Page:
If there’s a takeaway from this post, it’s this: far too many people determine the quality of their tastes by what they exclude from their threshold of worthiness. That’s just stupid.

Part of where I am coming from on this, I think, is that I often feel a sense of loss when I don’t like something that others get enjoyment from. For instance, I am not a big fan of the R&B infusion into pop music. I really wish I were. It would make listening to the radio a less grating experience. It would make it easier for me to find music that I enjoy. It would give me another thing to enjoy. Try as I might, though, I can’t really gather too much appreciation for it. That’s my loss.

Category: Theater

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4 Responses to Music People Should Like Music

  1. Peter says:

    I know that this response is off-topic, nonetheless I can’t help but pointing out that Half Sigma appears to have gone completely bonkers.

  2. web says:

    There’s good music and bad music, on technical merits. There’s good music and bad music, on personal taste.

    There IS, like it or not, something to be said about how the music business operates – for example, would Britney Spears have ever been a “success” in another era, where the vocal fake-tuners are used to hold her horrible voice on-key weren’t available? Probably not.

    but one does have to be a posing snob to suggest that [Musical Act] lacks talent or that people only like [Musical Act] because the record labels told them to. Record labels only wish that they had that kind of power

    Unfortunately, the power of a major advertising campaign is well-known. Your product can be pure crap, but there is a market out there that will see it and buy it merely because advertising tells them to. Hannah Montana, Power Rangers Live, heck, if you get far enough out into the boonies with the bible thumpers you can even see this crap live. Further, there’s the ridiculous “hollywood accounting” scams that have gone on for years, which are why every single concert of certain bands is “sold out” and then 2/3 of the seats are empty when you go (original company “sells out” seats to the ticket resellers), and how almost every single album today “goes gold” or “goes platinum” (they count the original shipped numbers, even if 90% later just get returned and melted back down to reclaim the aluminum).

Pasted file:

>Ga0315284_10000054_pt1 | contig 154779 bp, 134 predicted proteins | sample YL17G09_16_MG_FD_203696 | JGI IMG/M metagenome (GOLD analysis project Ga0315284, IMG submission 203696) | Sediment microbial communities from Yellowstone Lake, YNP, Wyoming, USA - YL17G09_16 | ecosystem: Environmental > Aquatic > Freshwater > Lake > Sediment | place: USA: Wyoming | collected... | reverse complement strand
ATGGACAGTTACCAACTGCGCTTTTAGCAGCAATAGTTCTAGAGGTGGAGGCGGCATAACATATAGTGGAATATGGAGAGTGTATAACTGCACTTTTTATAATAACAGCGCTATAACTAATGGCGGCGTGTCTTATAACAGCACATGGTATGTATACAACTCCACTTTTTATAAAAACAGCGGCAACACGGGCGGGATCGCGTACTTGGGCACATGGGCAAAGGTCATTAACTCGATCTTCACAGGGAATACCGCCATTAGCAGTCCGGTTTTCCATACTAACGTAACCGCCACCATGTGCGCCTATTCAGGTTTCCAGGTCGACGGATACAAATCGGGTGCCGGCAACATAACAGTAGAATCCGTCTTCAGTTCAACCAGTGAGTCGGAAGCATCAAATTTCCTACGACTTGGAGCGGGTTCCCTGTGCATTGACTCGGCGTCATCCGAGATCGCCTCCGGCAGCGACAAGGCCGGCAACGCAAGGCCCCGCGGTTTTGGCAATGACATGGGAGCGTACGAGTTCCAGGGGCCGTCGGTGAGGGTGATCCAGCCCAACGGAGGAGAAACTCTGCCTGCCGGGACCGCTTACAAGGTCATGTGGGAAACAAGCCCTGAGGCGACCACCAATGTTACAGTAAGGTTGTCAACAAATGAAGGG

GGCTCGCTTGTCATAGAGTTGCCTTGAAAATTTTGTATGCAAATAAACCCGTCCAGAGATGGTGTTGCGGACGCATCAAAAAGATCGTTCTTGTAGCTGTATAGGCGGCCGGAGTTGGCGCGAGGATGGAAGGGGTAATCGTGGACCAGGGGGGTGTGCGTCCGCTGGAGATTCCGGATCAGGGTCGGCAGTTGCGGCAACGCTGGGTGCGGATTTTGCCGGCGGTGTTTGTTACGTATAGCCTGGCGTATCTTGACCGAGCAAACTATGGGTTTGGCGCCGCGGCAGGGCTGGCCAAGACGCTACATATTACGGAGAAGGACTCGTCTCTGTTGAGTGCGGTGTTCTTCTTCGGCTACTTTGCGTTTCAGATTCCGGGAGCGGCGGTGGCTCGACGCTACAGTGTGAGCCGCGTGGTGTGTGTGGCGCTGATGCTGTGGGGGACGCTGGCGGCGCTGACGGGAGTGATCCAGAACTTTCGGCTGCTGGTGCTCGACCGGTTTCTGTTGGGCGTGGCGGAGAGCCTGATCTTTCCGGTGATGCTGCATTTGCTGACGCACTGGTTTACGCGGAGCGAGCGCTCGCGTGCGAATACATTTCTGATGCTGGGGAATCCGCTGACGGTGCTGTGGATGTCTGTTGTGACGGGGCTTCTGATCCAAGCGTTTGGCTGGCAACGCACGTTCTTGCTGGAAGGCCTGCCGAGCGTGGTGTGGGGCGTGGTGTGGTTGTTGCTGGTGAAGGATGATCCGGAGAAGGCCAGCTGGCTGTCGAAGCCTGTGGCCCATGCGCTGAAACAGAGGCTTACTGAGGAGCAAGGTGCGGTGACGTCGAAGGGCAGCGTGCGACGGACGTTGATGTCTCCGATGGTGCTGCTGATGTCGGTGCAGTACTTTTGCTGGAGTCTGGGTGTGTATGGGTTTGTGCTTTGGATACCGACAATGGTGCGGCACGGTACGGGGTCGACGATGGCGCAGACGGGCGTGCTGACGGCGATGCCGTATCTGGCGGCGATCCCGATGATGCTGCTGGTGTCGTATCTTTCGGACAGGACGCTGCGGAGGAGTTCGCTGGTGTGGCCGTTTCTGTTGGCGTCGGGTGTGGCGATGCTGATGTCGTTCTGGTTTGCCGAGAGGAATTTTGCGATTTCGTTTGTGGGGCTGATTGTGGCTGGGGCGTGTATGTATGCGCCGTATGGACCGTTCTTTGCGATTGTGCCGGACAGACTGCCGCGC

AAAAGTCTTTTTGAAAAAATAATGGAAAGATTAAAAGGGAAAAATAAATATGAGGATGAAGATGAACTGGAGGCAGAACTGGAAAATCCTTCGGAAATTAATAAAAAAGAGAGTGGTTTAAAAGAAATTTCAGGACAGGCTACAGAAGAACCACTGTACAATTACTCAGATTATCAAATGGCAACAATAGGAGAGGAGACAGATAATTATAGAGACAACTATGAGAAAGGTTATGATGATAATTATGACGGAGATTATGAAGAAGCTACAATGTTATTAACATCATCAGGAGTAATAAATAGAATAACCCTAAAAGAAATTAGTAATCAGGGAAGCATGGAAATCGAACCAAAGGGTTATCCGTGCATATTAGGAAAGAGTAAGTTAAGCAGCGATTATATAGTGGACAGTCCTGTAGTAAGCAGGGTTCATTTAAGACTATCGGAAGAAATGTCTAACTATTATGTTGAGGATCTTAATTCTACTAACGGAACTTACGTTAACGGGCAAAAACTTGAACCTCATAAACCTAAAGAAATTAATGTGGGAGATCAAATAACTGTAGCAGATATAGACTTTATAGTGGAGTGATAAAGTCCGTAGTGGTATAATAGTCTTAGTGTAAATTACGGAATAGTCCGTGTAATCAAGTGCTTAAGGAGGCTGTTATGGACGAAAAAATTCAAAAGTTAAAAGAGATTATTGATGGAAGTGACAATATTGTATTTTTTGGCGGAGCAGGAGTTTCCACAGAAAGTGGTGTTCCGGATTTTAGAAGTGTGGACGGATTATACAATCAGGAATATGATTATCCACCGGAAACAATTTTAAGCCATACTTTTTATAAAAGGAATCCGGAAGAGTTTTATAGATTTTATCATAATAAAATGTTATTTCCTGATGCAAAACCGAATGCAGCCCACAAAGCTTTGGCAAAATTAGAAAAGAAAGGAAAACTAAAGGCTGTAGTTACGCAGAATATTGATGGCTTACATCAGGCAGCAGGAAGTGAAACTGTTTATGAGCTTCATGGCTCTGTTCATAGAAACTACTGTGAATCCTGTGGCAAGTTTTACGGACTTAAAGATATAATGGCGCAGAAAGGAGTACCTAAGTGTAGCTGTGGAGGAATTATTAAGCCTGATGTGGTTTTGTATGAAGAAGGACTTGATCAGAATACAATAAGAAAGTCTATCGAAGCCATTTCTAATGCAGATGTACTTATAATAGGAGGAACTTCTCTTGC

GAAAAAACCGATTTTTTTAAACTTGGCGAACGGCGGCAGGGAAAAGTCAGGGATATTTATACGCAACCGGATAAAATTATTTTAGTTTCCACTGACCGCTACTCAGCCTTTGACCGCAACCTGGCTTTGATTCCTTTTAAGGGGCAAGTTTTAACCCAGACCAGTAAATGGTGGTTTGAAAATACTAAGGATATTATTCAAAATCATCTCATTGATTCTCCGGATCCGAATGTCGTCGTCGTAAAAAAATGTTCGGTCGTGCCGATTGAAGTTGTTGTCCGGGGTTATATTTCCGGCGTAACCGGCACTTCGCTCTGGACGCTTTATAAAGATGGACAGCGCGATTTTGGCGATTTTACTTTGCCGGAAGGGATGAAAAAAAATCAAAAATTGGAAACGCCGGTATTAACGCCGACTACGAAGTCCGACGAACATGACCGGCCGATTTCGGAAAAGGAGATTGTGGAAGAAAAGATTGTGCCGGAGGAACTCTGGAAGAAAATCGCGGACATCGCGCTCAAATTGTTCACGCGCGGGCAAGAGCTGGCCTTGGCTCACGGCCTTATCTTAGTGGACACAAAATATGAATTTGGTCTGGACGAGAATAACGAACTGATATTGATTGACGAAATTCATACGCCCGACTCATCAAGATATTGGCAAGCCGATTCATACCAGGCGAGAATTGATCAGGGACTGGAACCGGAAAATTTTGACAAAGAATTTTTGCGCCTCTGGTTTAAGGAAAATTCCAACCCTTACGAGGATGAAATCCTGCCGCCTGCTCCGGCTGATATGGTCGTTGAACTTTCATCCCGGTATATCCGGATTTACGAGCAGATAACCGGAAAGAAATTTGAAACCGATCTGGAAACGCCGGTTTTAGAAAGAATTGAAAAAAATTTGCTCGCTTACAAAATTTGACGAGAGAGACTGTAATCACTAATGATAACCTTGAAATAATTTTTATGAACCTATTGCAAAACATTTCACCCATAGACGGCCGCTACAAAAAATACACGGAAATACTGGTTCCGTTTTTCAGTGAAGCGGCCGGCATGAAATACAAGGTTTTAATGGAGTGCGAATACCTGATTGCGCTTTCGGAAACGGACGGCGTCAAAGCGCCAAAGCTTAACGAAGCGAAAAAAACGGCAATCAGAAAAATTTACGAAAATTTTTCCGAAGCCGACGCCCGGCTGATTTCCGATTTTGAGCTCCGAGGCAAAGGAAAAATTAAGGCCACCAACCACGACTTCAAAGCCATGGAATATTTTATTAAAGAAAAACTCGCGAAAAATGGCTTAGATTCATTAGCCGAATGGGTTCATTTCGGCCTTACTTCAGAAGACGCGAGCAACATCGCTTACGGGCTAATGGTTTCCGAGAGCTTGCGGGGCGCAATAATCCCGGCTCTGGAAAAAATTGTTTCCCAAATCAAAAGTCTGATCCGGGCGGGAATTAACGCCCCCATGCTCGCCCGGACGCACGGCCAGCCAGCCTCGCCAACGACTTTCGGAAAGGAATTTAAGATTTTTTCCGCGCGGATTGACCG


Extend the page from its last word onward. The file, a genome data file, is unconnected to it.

3. trumwill says:

    Fair point about Britney Spears and other acts that use computers. Even so, the combination of Britney Spears and the computers that make her voice sound better creates what, for many people, is an appealing sound. To the extent that we’re talking about pure vocal quality (wherein one must concede that someone like Celine Dion is more talented than someone like Jeff Tweedy), pointing out that she has no vocal talent is fair game. Of course, she is still not entirely without talent. Even Milli Vanilli was not completely without talent (dancing, performance, etc). They just had singing voices that needed to be altered or… errr… replaced.

    The power of marketing and advertising is not as strong as you believe it is. Power Rangers is not pure crap. It has simple, easy-for-kids-to-understand plots, talented martial artists (on the Super Sentai side), and appealing visuals. Bibleman was successful because it operated under religious constraints that no one else would operate under. I can’t speak for the “live shows” because I’ve never seen one, but they’re merely capitalizing on an already popular product. Young children have screwy criteria when it comes to entertainment, but the entertainment conglomerates hit-and-miss the target. They can’t take Power Rangers and automatically spin it off into a successful and widely praised product if the new product lacks whatever it is that makes Power Rangers appealing. Even with something as rudimentary as Power Rangers they can fail.

  4. Kirk says:

    Am I the only one here who enjoys Glee? There’s lots of good music in it. Also, I’m usually surprised by the choices (Heart, Queen, John Denver).